To-morrow she could say, "It is finished--let me go free."

We camped, and the hurry and rush and turmoil of the grand preparations began. The Archbishop and a great deputation arrived; and after these came flock after flock, crowd after crowd, of citizens and country-folk, hurrahing, in, with banners and music, and flowed over the camp, one rejoicing inundation after another, everybody drunk with happiness. And all night long Rheims was hard at work, hammering away, decorating the town, building triumphal arches and clothing the ancient cathedral within and without in a glory of opulent splendors.

We moved betimes in the morning; the coronation ceremonies would begin at nine and last five hours. We were aware that the garrison of English and Burgundian soldiers had given up all thought of resisting the Maid, and that we should find the gates standing hospitably open and the whole city ready to welcome us with enthusiasm.

It was a delicious morning, brilliant with sunshine, but cool and fresh and inspiring. The army was in great form, and fine to see, as it uncoiled from its lair fold by fold, and stretched away on the final march of the peaceful Coronation Campaign.

Joan, on her black horse, with the Lieutenant-General and the personal staff grouped about her, took post for a final review and a good-by; for she was not expecting to ever be a soldier again, or ever serve with these or any other soldiers any more after this day. The army knew this, and believed it was looking for the last time upon the girlish face of its invincible little Chief, its pet, its pride, its darling, whom it had ennobled in its private heart with nobilities of its own creation, call her "Daughter of God," "Savior of France," "Victory's Sweetheart," "The Page of Christ," together with still softer titles which were simply naf and frank endearments such as men are used to confer upon children whom they love. And so one saw a new thing now; a thing bred of the emotion that was present there on both sides. Always before, in the march-past, the battalions had gone swinging by in a storm of cheers, heads up and eyes flashing, the drums rolling, the bands braying pans of victory; but now there was nothing of that. But for one impressive sound, one could have closed his eyes and imagined himself in a world of the dead. That one sound was all that visited the ear in the summer stillness--just that one sound--the muffled tread of the marching host. As the serried masses drifted by, the men put their right hands up to their temples, palms to the front, in military salute, turning their eyes upon Joan's face in mute God-bless-you and farewell, and keeping them there while they could. They still kept their hands up in reverent salute many steps after they had passed by. Every time Joan put her handkerchief to her eyes you could see a little quiver of emotion crinkle along the faces of the files.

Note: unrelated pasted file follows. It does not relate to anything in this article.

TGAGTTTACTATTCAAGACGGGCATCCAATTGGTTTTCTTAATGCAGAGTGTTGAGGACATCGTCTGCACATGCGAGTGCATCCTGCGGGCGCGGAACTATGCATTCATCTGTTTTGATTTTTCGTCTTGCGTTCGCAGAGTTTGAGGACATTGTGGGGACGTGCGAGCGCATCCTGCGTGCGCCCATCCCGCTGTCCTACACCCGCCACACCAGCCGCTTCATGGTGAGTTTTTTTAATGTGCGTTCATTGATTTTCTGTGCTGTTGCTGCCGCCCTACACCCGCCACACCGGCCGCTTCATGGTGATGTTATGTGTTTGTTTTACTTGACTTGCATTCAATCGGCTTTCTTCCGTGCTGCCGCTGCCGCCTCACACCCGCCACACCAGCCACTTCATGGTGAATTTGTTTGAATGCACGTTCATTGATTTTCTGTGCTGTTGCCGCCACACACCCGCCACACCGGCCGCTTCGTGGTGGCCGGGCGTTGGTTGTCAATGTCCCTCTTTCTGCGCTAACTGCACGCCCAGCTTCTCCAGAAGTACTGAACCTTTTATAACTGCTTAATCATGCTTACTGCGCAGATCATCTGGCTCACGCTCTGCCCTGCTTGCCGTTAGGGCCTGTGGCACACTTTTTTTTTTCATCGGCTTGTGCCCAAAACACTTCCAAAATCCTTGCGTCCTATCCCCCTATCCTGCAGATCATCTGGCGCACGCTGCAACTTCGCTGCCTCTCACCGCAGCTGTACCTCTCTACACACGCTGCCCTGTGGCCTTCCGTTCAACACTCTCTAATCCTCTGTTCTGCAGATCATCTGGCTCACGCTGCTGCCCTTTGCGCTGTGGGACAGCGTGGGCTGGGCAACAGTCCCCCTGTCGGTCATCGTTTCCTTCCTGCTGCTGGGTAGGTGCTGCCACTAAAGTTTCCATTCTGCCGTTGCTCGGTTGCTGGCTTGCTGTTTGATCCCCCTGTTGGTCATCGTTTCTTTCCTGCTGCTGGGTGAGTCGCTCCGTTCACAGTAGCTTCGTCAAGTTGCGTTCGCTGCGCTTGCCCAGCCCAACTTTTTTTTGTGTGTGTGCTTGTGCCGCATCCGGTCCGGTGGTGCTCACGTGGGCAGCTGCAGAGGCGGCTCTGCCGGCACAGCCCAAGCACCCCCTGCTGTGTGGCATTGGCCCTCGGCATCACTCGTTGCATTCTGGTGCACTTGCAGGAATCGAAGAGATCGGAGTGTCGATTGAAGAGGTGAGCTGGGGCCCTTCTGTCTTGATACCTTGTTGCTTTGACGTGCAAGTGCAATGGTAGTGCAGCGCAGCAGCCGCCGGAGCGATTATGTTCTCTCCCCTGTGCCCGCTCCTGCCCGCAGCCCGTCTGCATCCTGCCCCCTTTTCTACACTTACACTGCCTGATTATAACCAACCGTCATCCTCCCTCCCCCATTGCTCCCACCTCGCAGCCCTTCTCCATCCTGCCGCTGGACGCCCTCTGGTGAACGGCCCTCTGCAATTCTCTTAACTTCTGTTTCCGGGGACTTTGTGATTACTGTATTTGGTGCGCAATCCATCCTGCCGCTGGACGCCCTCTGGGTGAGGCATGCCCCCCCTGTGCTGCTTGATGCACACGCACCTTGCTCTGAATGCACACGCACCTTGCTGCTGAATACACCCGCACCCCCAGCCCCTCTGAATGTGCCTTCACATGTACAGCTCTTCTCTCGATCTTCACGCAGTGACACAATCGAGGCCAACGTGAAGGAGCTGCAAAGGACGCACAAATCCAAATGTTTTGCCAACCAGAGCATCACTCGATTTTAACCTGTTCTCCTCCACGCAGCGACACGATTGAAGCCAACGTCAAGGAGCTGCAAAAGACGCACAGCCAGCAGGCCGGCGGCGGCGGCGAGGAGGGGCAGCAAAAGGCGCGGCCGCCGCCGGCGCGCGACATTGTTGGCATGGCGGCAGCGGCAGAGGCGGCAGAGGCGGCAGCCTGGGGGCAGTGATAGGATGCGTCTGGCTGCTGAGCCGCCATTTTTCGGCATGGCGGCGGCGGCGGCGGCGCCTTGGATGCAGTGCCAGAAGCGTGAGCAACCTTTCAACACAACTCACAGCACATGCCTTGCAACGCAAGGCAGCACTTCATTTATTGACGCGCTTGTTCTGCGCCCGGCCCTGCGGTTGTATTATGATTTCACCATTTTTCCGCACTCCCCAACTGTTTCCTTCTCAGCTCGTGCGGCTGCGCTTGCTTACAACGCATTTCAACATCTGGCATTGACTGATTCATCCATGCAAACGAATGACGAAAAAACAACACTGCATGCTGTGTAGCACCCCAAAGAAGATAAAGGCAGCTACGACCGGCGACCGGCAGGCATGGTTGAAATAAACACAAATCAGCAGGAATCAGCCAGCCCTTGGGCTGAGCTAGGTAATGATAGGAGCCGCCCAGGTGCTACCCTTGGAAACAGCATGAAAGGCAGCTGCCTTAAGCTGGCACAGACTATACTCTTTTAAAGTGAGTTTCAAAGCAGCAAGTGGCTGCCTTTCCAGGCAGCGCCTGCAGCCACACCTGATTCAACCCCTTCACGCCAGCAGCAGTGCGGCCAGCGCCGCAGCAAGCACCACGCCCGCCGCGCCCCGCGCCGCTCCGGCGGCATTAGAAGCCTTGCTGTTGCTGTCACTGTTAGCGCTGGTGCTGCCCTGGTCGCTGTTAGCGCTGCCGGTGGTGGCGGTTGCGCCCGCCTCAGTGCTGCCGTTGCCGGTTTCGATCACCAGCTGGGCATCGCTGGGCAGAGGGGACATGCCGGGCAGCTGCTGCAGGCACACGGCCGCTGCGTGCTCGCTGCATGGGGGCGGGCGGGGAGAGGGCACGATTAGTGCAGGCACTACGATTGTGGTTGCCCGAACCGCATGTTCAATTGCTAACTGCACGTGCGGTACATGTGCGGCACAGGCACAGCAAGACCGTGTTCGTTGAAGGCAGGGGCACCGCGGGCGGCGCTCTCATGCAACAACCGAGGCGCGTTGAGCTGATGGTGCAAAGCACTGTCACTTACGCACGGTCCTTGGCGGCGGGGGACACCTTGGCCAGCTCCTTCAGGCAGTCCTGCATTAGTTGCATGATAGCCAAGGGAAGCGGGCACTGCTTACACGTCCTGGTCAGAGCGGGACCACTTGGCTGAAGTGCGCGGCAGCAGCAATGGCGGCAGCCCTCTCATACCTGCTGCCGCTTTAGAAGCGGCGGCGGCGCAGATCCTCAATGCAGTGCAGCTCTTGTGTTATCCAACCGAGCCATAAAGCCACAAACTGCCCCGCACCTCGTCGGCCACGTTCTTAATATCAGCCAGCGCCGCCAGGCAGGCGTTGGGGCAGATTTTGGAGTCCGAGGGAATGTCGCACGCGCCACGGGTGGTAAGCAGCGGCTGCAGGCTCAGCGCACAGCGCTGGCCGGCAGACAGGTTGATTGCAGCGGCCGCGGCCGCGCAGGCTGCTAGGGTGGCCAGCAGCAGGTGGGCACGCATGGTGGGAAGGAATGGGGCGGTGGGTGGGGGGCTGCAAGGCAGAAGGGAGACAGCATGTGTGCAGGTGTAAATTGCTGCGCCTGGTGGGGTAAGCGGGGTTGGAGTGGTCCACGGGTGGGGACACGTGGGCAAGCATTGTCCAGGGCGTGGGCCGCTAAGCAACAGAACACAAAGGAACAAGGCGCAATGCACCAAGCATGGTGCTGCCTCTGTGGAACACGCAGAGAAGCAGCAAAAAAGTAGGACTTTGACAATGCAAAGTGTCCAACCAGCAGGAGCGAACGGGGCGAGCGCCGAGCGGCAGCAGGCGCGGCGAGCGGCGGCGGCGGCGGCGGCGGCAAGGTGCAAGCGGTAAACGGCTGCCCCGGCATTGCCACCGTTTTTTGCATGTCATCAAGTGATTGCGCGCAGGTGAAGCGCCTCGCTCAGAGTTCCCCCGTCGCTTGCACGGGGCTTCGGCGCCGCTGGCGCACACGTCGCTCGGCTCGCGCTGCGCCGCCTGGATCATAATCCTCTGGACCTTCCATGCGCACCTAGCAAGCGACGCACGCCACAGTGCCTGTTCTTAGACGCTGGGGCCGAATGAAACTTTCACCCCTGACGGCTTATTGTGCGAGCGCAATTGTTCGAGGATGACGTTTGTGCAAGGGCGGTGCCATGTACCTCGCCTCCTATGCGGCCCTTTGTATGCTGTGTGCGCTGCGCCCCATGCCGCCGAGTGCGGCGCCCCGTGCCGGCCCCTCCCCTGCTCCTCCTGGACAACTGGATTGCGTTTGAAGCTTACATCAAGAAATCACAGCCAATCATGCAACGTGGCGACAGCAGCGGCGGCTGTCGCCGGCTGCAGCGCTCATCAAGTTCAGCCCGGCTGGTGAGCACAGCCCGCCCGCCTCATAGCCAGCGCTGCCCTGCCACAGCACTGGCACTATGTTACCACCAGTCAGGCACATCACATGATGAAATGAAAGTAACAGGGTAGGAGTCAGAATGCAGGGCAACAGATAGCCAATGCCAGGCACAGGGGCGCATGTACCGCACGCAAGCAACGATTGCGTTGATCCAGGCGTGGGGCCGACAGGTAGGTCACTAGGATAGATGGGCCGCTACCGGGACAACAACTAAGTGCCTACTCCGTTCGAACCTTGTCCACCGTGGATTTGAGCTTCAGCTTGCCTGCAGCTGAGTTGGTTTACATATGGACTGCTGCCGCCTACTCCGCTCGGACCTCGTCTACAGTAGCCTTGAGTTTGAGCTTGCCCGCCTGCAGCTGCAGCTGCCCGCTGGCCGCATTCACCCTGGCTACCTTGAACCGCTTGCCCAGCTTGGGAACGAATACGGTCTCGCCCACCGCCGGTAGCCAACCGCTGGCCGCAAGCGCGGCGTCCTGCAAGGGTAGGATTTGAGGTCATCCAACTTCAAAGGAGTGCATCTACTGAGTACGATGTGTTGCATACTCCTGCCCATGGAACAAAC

The march-past after a victory is a thing to drive the heart mad with jubilation; but this one was a thing to break it.

We rode now to the King's lodgins, which was the Archbishop's country palace; and he was presently ready, and we galloped off and took position at the head of the army. By this time the country-people were arriving in multitudes from every direction and massing themselves on both sides of the road to get sight of Joan--just as had been done every day since our first day's march began. Our march now lay through the grassy plain, and those peasants made a dividing double border for that plain. They stretched right down through it, a broad belt of bright colors on each side of the road; for every peasant girl and woman in it had a white jacket on her body and a crimson skirt on the rest of her. Endless borders made of poppies and lilies stretching away in front of us--that is what it looked like. And that is the kind of lane we had been marching through all these days. Not a lane between multitudinous flowers standing upright on their stems--no, these flowers were always kneeling; kneeling, these human flowers, with their hands and faces lifted toward Joan of Arc, and the grateful tears streaming down.

Mark Twain
Classic Literature Library

All Pages of This Book